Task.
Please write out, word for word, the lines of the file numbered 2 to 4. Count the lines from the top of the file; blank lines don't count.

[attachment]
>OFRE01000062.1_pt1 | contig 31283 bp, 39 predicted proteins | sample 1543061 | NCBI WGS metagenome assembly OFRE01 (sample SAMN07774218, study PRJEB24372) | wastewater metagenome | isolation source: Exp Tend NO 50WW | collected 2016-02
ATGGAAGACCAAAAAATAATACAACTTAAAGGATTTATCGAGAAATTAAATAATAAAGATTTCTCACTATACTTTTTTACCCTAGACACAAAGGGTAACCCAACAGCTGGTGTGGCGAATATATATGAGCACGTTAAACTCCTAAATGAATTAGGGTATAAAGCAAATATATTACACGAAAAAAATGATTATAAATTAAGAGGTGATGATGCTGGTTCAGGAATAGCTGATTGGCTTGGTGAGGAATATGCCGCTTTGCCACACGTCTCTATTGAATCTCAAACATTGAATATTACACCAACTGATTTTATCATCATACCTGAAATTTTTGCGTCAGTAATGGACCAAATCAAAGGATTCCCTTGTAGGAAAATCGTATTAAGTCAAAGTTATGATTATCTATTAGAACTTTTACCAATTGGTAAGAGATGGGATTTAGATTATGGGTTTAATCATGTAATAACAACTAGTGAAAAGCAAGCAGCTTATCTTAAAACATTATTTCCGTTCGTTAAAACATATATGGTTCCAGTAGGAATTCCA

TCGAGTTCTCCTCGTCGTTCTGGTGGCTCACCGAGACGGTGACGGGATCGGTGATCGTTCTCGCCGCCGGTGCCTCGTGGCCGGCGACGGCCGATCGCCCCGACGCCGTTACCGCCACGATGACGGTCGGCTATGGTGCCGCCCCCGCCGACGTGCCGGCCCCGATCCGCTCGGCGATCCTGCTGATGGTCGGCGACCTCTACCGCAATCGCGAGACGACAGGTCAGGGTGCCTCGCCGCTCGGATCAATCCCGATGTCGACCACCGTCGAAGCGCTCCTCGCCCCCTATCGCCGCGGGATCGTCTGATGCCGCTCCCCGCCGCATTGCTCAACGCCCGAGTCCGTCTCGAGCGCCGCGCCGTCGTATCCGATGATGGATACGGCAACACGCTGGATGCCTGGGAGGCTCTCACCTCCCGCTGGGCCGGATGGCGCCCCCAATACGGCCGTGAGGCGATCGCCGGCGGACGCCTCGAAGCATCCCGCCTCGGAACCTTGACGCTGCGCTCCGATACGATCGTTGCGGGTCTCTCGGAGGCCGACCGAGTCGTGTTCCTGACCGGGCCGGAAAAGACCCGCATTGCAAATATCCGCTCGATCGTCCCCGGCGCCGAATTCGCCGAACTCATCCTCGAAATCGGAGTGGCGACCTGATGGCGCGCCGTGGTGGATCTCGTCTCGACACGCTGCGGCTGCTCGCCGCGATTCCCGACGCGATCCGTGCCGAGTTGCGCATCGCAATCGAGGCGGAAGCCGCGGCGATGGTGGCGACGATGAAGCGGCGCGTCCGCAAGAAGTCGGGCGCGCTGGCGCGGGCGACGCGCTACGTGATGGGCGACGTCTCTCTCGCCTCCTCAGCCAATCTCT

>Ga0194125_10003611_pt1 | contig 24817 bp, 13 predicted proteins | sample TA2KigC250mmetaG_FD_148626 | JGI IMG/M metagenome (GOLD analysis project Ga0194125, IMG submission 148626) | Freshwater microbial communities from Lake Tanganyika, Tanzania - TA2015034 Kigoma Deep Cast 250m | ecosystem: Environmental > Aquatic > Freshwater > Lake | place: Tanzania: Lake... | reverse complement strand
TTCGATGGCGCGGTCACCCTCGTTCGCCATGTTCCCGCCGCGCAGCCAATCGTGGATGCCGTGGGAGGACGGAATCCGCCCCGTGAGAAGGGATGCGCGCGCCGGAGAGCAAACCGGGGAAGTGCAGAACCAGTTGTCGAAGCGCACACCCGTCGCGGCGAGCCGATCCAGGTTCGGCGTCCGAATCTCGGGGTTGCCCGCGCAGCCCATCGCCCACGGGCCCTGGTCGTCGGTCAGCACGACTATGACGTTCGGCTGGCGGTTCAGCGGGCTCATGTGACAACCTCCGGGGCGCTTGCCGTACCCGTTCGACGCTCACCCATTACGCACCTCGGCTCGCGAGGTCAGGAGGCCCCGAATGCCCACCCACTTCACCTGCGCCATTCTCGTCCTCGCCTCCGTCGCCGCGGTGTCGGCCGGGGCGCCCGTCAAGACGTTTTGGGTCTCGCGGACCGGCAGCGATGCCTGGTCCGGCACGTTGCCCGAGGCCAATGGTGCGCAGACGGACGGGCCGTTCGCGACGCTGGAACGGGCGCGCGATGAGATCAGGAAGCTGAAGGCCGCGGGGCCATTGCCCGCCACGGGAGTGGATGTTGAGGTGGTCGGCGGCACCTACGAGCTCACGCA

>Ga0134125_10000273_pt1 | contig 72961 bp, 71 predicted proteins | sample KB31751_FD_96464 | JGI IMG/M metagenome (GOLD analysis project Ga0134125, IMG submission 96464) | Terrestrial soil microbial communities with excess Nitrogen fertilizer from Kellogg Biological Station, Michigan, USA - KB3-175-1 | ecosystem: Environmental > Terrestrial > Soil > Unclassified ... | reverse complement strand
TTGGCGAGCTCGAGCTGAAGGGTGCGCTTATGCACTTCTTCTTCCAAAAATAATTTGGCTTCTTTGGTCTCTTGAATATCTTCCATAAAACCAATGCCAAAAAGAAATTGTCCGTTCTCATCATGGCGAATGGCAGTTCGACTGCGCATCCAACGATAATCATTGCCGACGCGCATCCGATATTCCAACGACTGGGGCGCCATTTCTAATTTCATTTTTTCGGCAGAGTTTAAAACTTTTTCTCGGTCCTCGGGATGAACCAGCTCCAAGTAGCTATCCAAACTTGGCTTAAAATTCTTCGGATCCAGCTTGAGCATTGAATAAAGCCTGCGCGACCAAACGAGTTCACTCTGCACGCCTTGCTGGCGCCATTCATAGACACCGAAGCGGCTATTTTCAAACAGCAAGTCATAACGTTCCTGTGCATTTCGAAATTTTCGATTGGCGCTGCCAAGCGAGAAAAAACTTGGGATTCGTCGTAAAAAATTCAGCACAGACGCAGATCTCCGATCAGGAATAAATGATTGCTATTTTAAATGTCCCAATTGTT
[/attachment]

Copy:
ATGGAAGACCAAAAAATAATACAACTTAAAGGATTTATCGAGAAATTAAATAATAAAGATTTCTCACTATACTTTTTTACCCTAGACACAAAGGGTAACCCAACAGCTGGTGTGGCGAATATATATGAGCACGTTAAACTCCTAAATGAATTAGGGTATAAAGCAAATATATTACACGAAAAAAATGATTATAAATTAAGAGGTGATGATGCTGGTTCAGGAATAGCTGATTGGCTTGGTGAGGAATATGCCGCTTTGCCACACGTCTCTATTGAATCTCAAACATTGAATATTACACCAACTGATTTTATCATCATACCTGAAATTTTTGCGTCAGTAATGGACCAAATCAAAGGATTCCCTTGTAGGAAAATCGTATTAAGTCAAAGTTATGATTATCTATTAGAACTTTTACCAATTGGTAAGAGATGGGATTTAGATTATGGGTTTAATCATGTAATAACAACTAGTGAAAAGCAAGCAGCTTATCTTAAAACATTATTTCCGTTCGTTAAAACATATATGGTTCCAGTAGGAATTCCA

TCGAGTTCTCCTCGTCGTTCTGGTGGCTCACCGAGACGGTGACGGGATCGGTGATCGTTCTCGCCGCCGGTGCCTCGTGGCCGGCGACGGCCGATCGCCCCGACGCCGTTACCGCCACGATGACGGTCGGCTATGGTGCCGCCCCCGCCGACGTGCCGGCCCCGATCCGCTCGGCGATCCTGCTGATGGTCGGCGACCTCTACCGCAATCGCGAGACGACAGGTCAGGGTGCCTCGCCGCTCGGATCAATCCCGATGTCGACCACCGTCGAAGCGCTCCTCGCCCCCTATCGCCGCGGGATCGTCTGATGCCGCTCCCCGCCGCATTGCTCAACGCCCGAGTCCGTCTCGAGCGCCGCGCCGTCGTATCCGATGATGGATACGGCAACACGCTGGATGCCTGGGAGGCTCTCACCTCCCGCTGGGCCGGATGGCGCCCCCAATACGGCCGTGAGGCGATCGCCGGCGGACGCCTCGAAGCATCCCGCCTCGGAACCTTGACGCTGCGCTCCGATACGATCGTTGCGGGTCTCTCGGAGGCCGACCGAGTCGTGTTCCTGACCGGGCCGGAAAAGACCCGCATTGCAAATATCCGCTCGATCGTCCCCGGCGCCGAATTCGCCGAACTCATCCTCGAAATCGGAGTGGCGACCTGATGGCGCGCCGTGGTGGATCTCGTCTCGACACGCTGCGGCTGCTCGCCGCGATTCCCGACGCGATCCGTGCCGAGTTGCGCATCGCAATCGAGGCGGAAGCCGCGGCGATGGTGGCGACGATGAAGCGGCGCGTCCGCAAGAAGTCGGGCGCGCTGGCGCGGGCGACGCGCTACGTGATGGGCGACGTCTCTCTCGCCTCCTCAGCCAATCTCT

>Ga0194125_10003611_pt1 | contig 24817 bp, 13 predicted proteins | sample TA2KigC250mmetaG_FD_148626 | JGI IMG/M metagenome (GOLD analysis project Ga0194125, IMG submission 148626) | Freshwater microbial communities from Lake Tanganyika, Tanzania - TA2015034 Kigoma Deep Cast 250m | ecosystem: Environmental > Aquatic > Freshwater > Lake | place: Tanzania: Lake... | reverse complement strand